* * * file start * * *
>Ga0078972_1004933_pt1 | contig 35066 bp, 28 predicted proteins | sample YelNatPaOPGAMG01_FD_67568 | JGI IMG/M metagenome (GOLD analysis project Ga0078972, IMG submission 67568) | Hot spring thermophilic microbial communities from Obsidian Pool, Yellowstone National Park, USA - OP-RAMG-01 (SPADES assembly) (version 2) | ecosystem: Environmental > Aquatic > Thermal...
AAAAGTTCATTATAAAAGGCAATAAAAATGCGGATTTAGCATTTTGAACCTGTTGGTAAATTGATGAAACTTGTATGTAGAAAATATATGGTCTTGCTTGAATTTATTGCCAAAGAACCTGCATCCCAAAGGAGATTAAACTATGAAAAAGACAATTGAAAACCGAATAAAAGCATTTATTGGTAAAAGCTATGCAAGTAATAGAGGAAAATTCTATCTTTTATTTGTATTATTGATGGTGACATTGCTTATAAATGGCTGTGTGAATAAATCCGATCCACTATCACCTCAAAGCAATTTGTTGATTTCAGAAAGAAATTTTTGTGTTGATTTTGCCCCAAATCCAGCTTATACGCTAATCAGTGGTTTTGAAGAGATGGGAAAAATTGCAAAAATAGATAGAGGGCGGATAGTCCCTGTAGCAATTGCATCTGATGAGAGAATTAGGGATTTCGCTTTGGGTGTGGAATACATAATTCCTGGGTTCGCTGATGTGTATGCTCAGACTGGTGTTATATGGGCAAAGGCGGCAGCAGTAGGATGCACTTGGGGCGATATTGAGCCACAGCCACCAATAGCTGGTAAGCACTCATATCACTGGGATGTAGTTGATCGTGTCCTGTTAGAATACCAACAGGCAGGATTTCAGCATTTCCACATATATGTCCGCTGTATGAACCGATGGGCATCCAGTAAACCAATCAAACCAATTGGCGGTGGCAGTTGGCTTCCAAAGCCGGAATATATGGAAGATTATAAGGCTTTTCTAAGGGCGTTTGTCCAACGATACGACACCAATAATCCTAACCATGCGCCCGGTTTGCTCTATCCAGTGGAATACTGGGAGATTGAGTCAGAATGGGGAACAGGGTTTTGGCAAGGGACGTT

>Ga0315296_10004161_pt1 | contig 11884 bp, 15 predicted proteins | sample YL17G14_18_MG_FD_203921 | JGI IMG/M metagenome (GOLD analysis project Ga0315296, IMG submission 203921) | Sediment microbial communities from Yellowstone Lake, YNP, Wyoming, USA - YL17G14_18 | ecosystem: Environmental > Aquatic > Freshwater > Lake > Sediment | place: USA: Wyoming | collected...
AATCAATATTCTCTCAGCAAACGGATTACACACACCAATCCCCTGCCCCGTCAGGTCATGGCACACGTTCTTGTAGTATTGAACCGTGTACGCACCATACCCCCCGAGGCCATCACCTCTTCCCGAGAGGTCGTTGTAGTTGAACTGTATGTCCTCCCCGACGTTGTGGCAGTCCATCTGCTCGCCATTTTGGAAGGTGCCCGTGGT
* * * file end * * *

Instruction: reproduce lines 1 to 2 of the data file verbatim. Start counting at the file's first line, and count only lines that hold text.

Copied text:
>Ga0078972_1004933_pt1 | contig 35066 bp, 28 predicted proteins | sample YelNatPaOPGAMG01_FD_67568 | JGI IMG/M metagenome (GOLD analysis project Ga0078972, IMG submission 67568) | Hot spring thermophilic microbial communities from Obsidian Pool, Yellowstone National Park, USA - OP-RAMG-01 (SPADES assembly) (version 2) | ecosystem: Environmental > Aquatic > Thermal...
AAAAGTTCATTATAAAAGGCAATAAAAATGCGGATTTAGCATTTTGAACCTGTTGGTAAATTGATGAAACTTGTATGTAGAAAATATATGGTCTTGCTTGAATTTATTGCCAAAGAACCTGCATCCCAAAGGAGATTAAACTATGAAAAAGACAATTGAAAACCGAATAAAAGCATTTATTGGTAAAAGCTATGCAAGTAATAGAGGAAAATTCTATCTTTTATTTGTATTATTGATGGTGACATTGCTTATAAATGGCTGTGTGAATAAATCCGATCCACTATCACCTCAAAGCAATTTGTTGATTTCAGAAAGAAATTTTTGTGTTGATTTTGCCCCAAATCCAGCTTATACGCTAATCAGTGGTTTTGAAGAGATGGGAAAAATTGCAAAAATAGATAGAGGGCGGATAGTCCCTGTAGCAATTGCATCTGATGAGAGAATTAGGGATTTCGCTTTGGGTGTGGAATACATAATTCCTGGGTTCGCTGATGTGTATGCTCAGACTGGTGTTATATGGGCAAAGGCGGCAGCAGTAGGATGCACTTGGGGCGATATTGAGCCACAGCCACCAATAGCTGGTAAGCACTCATATCACTGGGATGTAGTTGATCGTGTCCTGTTAGAATACCAACAGGCAGGATTTCAGCATTTCCACATATATGTCCGCTGTATGAACCGATGGGCATCCAGTAAACCAATCAAACCAATTGGCGGTGGCAGTTGGCTTCCAAAGCCGGAATATATGGAAGATTATAAGGCTTTTCTAAGGGCGTTTGTCCAACGATACGACACCAATAATCCTAACCATGCGCCCGGTTTGCTCTATCCAGTGGAATACTGGGAGATTGAGTCAGAATGGGGAACAGGGTTTTGGCAAGGGACGTT